Throughout Masonic history, references to our Lodge are everywhere.
This is a reproduction of an article from The Pennsylvania Freemason (Vol 21, No. 3) originally published in August of 1975. Link.
Many Pennsylvania Masons, although not widely known as great patriots, played vital roles in Colonial Days to “build” a new Nation.
Today, Pennsylvania Masons honor these “Giants” among men. Bro. Arthur St. Clair Among those whose names stand high not only as Freemasons, but as military heroes, distinguished in civil, political and cultural affairs, was Bro. Arthur St. Clair, born March 23, 1736. Member of the Continental Congress, 1785-1787, and its President in 1787, Bro. St. Clair was the first Governor of Northwest Territory, serving from its creation in 1787 until 1802. He was a member of an early British military Lodge. On September 8, 1791, he was one of those signing a request for constituting a Lodge at Cincinnati, Ohio. (Nova Caesarea Harmony Lodge No. 2.) It is still in existence. The Warrant for this Lodge was granted by the Grand Lodge of New Jersey in 1791.
Bro. St. Clair settled in Ligonier Valley about 1764, where he became a member of Lodge No. 64, Greensburg [PA]. It is no longer in existence. He was a land owner and one of the Valley’s outstanding citizens. He became Governor John Penn’s agent for the Western Pennsylvania frontier in 1771. When the revolutionary movement gained momentum, he became an active patriot. He was commissioned a Colonel of militia in July 1775, and assisted in the retreat of the American army from Canada in that year. Promoted to Brigadier General in August 1776, he was with Bro. George Washington in the campaign and battles of Trenton and Princeton in the winter of 1776-1777. In 1777, Major General St. Clair was unable to defend Fort Ticonderoga, popularly believed to be impregnable, and was court-martialed in 1778.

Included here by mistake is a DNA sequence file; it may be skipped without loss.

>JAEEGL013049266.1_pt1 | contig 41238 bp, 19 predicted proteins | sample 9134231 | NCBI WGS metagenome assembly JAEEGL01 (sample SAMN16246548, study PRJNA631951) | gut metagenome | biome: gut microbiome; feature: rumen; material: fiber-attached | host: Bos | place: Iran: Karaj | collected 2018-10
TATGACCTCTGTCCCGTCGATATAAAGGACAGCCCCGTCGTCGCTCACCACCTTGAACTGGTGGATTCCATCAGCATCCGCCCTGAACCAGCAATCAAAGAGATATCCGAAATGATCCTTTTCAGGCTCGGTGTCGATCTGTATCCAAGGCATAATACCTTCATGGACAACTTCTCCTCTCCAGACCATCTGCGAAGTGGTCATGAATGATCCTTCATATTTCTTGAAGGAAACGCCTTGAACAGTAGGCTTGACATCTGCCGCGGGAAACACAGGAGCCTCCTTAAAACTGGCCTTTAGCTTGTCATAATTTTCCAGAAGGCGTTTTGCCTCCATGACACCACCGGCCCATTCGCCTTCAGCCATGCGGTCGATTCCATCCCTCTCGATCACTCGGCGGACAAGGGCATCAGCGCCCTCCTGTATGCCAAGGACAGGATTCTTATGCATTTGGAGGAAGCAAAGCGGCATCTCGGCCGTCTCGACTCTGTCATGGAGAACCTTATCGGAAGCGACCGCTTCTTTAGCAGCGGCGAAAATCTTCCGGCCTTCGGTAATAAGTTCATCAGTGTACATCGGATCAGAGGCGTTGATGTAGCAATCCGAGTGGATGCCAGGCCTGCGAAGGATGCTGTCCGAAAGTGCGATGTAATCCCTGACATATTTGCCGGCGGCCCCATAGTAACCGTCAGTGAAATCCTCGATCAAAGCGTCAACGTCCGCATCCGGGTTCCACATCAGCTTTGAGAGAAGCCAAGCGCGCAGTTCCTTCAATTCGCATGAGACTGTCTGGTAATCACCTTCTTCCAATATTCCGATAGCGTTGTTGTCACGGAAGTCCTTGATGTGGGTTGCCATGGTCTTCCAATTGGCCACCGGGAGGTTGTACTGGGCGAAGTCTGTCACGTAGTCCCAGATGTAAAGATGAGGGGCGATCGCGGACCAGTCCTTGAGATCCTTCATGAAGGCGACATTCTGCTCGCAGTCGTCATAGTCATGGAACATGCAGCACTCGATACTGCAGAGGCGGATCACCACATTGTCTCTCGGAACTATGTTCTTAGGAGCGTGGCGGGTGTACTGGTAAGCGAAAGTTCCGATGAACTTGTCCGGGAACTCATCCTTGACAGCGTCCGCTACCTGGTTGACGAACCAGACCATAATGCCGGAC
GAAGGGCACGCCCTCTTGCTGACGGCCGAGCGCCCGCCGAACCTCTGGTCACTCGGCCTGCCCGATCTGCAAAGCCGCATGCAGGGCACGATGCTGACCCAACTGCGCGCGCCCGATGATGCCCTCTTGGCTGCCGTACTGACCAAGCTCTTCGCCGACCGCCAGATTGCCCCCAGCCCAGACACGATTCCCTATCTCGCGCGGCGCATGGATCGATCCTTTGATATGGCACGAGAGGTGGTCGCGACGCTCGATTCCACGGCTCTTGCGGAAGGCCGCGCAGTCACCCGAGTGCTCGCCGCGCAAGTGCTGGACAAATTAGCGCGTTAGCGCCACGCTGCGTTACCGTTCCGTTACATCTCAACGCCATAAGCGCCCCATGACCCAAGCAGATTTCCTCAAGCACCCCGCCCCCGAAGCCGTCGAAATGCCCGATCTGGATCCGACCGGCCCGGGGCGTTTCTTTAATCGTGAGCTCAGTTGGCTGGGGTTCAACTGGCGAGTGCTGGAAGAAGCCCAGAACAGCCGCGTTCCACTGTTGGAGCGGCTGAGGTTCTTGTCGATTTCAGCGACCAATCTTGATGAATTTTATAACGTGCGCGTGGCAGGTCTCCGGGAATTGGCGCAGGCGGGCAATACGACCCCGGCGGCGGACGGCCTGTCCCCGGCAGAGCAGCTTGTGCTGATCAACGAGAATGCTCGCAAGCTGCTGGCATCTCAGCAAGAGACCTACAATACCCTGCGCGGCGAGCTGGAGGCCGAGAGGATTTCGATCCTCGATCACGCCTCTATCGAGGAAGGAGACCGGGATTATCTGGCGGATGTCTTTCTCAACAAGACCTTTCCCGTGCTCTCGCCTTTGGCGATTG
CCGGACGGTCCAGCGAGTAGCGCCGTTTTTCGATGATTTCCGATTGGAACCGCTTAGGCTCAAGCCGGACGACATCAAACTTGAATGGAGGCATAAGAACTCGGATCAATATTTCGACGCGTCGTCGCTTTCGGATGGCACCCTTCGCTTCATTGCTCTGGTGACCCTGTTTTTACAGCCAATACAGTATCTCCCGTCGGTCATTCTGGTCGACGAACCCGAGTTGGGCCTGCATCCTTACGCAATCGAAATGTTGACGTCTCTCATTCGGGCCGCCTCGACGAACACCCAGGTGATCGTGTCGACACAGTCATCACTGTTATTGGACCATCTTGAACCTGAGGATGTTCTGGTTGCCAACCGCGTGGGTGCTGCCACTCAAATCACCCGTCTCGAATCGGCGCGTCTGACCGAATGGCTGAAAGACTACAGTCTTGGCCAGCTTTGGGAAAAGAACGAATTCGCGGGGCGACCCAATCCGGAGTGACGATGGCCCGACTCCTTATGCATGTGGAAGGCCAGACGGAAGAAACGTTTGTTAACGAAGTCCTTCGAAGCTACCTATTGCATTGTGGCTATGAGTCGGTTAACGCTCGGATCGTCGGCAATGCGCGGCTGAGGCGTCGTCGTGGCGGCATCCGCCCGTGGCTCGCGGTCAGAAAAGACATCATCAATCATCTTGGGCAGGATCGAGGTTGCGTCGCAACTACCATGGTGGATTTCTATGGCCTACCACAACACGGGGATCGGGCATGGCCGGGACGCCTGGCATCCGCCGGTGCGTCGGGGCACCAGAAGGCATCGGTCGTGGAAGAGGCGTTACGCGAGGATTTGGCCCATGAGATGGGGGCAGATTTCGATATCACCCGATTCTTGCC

Although he was acquitted “with the highest honor, he never again held prominent active service. He did, however, serve on the court-martial board that tried Major Andre at West Point in 1780. In 1802, following his term as administrator of the Northwest Territory, he retired to “Hermitage,” his home near Ligonier, where he built an iron furnace for the manufacture of stoves. His generosity and the failure of the government to reimburse him for expenditures in the Northwest Territory cost him his fortune.
Bro. St. Clair died in poverty in his Bro. Arthur St. Clair log cabin home on Chestnut Ridge, Greensburg, Pa., on August 31, 1818. At his burial, Masonic services were conducted. His remains lie buried in Greensburg.